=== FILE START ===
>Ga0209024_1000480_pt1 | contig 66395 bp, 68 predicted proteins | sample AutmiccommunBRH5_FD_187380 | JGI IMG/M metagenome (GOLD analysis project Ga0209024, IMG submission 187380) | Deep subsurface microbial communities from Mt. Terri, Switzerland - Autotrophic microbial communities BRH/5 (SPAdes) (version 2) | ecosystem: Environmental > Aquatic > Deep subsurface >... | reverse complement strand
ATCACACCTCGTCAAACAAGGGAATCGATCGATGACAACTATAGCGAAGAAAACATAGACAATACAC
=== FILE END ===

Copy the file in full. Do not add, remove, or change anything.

>Ga0209024_1000480_pt1 | contig 66395 bp, 68 predicted proteins | sample AutmiccommunBRH5_FD_187380 | JGI IMG/M metagenome (GOLD analysis project Ga0209024, IMG submission 187380) | Deep subsurface microbial communities from Mt. Terri, Switzerland - Autotrophic microbial communities BRH/5 (SPAdes) (version 2) | ecosystem: Environmental > Aquatic > Deep subsurface >... | reverse complement strand
ATCACACCTCGTCAAACAAGGGAATCGATCGATGACAACTATAGCGAAGAAAACATAGACAATACAC